Temperature response rates from long-term phenological records

Annette Menzel, Nicole Estrella, Astrid Testka

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62 Scopus citations


The temperature response of long-term phenological records covering the whole 20th century was studied for 8 stations across Germany and for 3 phenophases (beginning of flowering in the horse chestnut Aesculus hippocastanum L., lilac Syringa vulgari L., and red currant Ribes rubrum L.). Two different climate data sets were used: monthly mean temperatures for the 20th century for Germany from a Tyndall Centre data set (TYN) and a local climate data set from climate stations operated by the Deutscher Wetterdienst (German weather service, DWD) adjacent to the phenological stations. Linear regression of flowering onset and spring temperatures (March, April) revealed that, in general, a 1°C increase in temperature resulted in advances of flowering dates of 2.6 to 6.9 d, with a stronger temperature response rate at climate stations with higher spring temperatures and subsequent earlier spring onset. The effects of choosing local or national mean temperatures were small. Whilst a linear relationship between spring onset dates and temperature is generally indicated, this linearity of response might not be valid over the whole temperature range. The linear response rates at single stations (DWD) decreased towards cooler stations with later onsets, and for almost all stations there was a slightly reduced response at the cooler end of the temperature range (TYN). In most cases, the response rates of flowering onset to variations in temperature (TYN) did not differ significantly between the first and the second half of the 20th century; thus, there are no indications of adaptation processes.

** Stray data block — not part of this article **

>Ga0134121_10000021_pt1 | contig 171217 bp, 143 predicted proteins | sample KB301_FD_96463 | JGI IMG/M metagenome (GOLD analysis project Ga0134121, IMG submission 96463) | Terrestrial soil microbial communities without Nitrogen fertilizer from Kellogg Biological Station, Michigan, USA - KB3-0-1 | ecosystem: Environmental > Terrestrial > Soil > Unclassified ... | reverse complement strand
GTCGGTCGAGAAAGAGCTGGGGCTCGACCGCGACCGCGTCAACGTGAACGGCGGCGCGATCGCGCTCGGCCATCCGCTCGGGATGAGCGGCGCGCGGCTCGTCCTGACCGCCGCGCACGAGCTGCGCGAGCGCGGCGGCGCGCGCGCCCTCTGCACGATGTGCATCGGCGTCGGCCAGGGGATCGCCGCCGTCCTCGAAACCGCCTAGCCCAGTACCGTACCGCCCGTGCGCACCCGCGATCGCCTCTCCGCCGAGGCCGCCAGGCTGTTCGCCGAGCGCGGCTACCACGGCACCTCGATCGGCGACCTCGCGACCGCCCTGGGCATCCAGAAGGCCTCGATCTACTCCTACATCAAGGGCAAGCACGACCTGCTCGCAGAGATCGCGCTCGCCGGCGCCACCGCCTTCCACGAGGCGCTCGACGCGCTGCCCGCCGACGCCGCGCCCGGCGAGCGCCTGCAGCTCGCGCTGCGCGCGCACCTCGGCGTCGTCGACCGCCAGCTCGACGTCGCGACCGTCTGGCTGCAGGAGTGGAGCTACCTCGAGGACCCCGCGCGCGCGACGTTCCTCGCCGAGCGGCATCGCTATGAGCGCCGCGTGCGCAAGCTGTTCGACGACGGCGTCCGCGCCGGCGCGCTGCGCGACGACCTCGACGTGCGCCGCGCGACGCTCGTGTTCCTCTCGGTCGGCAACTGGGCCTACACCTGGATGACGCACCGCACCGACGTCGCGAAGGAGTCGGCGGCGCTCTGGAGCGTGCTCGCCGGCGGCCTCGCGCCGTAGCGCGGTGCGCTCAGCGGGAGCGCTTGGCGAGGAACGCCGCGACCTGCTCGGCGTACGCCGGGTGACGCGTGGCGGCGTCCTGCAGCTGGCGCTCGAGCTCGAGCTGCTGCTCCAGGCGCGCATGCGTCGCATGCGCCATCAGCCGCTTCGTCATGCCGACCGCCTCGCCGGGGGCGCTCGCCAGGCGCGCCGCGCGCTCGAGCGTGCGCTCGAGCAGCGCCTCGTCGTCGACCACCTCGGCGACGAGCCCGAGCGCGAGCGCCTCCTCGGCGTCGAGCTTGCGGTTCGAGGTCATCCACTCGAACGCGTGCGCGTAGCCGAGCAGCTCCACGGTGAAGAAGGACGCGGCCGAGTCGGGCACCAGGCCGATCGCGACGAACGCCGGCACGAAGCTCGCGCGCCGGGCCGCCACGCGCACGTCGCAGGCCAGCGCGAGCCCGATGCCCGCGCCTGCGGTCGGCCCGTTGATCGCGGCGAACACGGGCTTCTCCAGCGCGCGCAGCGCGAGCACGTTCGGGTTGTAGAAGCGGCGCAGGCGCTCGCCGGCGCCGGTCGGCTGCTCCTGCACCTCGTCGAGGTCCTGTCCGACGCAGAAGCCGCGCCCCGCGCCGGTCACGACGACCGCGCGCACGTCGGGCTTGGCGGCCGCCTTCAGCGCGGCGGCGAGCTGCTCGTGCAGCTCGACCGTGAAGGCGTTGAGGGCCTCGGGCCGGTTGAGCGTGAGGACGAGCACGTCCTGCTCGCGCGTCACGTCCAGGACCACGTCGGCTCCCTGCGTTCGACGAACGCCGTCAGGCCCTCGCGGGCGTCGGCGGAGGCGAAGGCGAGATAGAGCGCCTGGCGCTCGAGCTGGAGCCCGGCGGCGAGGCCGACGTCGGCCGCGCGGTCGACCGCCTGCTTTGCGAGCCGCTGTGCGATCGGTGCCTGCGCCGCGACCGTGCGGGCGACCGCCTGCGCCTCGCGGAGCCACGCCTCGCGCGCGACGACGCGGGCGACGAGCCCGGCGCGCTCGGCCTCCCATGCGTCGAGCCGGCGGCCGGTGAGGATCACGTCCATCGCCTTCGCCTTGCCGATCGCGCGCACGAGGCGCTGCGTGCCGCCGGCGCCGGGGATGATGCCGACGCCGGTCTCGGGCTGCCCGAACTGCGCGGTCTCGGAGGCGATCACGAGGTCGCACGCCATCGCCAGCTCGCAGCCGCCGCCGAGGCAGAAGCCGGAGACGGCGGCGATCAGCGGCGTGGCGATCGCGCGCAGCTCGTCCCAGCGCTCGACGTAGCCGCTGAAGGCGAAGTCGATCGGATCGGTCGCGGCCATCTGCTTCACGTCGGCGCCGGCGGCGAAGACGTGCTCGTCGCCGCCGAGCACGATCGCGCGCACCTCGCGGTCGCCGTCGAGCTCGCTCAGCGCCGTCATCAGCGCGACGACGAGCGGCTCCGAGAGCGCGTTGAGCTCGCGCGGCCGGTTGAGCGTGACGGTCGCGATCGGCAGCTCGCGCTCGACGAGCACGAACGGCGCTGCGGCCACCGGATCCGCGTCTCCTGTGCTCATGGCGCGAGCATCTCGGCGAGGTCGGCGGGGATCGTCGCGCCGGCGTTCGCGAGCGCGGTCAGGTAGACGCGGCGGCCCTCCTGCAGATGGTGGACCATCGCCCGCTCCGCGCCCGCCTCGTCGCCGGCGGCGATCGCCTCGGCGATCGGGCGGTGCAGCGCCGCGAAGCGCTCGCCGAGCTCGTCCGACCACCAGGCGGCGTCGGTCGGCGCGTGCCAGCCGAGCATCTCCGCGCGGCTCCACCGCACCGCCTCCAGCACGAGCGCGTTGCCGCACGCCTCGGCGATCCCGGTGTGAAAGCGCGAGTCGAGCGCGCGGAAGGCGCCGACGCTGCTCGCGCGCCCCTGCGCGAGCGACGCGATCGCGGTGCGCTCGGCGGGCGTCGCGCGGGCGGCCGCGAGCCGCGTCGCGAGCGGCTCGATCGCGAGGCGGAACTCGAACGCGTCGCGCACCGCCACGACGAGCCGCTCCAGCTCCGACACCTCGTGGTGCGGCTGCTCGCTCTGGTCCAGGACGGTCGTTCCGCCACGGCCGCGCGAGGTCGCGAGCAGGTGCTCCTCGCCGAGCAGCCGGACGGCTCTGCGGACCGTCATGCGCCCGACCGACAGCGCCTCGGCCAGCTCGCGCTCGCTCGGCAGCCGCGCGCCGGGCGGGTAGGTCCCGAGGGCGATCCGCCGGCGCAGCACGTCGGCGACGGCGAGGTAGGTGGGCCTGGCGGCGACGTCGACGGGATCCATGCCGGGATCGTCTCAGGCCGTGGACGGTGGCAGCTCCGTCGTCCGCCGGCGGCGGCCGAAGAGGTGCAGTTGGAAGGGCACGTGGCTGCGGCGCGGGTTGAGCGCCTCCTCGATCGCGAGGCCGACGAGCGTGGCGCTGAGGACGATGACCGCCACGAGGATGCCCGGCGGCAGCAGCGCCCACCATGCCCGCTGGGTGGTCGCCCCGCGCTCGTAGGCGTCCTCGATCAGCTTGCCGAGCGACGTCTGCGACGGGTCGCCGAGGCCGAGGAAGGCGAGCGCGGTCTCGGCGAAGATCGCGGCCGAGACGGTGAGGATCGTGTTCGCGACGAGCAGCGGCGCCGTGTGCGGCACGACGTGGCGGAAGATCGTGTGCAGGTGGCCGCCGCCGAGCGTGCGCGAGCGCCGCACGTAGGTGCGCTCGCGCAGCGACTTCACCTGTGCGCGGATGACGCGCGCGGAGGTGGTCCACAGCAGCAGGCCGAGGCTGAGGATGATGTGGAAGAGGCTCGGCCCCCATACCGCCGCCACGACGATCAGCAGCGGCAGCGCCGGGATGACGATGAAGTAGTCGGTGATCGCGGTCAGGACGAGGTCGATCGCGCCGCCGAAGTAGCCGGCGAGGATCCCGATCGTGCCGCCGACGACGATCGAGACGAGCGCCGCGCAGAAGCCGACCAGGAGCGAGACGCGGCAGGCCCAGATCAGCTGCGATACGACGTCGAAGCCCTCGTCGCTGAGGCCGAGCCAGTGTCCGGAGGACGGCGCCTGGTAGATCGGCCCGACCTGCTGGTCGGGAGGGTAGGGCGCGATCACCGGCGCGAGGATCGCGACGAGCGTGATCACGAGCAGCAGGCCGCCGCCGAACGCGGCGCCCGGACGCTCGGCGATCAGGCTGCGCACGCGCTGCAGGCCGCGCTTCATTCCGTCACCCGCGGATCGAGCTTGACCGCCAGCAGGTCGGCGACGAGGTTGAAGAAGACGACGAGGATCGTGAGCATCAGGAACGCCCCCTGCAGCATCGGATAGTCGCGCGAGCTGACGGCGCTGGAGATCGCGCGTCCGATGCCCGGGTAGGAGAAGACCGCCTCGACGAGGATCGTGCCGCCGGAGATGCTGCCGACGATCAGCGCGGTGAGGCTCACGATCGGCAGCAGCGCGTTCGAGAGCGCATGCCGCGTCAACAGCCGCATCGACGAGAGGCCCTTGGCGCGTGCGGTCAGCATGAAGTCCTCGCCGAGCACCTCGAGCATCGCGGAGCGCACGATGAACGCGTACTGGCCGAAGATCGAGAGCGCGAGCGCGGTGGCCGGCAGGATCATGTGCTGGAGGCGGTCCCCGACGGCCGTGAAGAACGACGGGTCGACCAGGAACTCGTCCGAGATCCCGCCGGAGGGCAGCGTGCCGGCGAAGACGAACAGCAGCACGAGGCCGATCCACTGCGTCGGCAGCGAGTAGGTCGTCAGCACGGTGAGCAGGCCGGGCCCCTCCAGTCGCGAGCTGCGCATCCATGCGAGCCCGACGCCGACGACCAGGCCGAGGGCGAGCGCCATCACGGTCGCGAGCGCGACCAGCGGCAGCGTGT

Original languageEnglish
Pages (from-to)21-28
Number of pages8
JournalClimate Research
Issue number1
StatePublished - 19 Dec 2005


  • Climate change
  • Germany
  • Phenology
  • Response
  • Temperature
  • Temperature response rate


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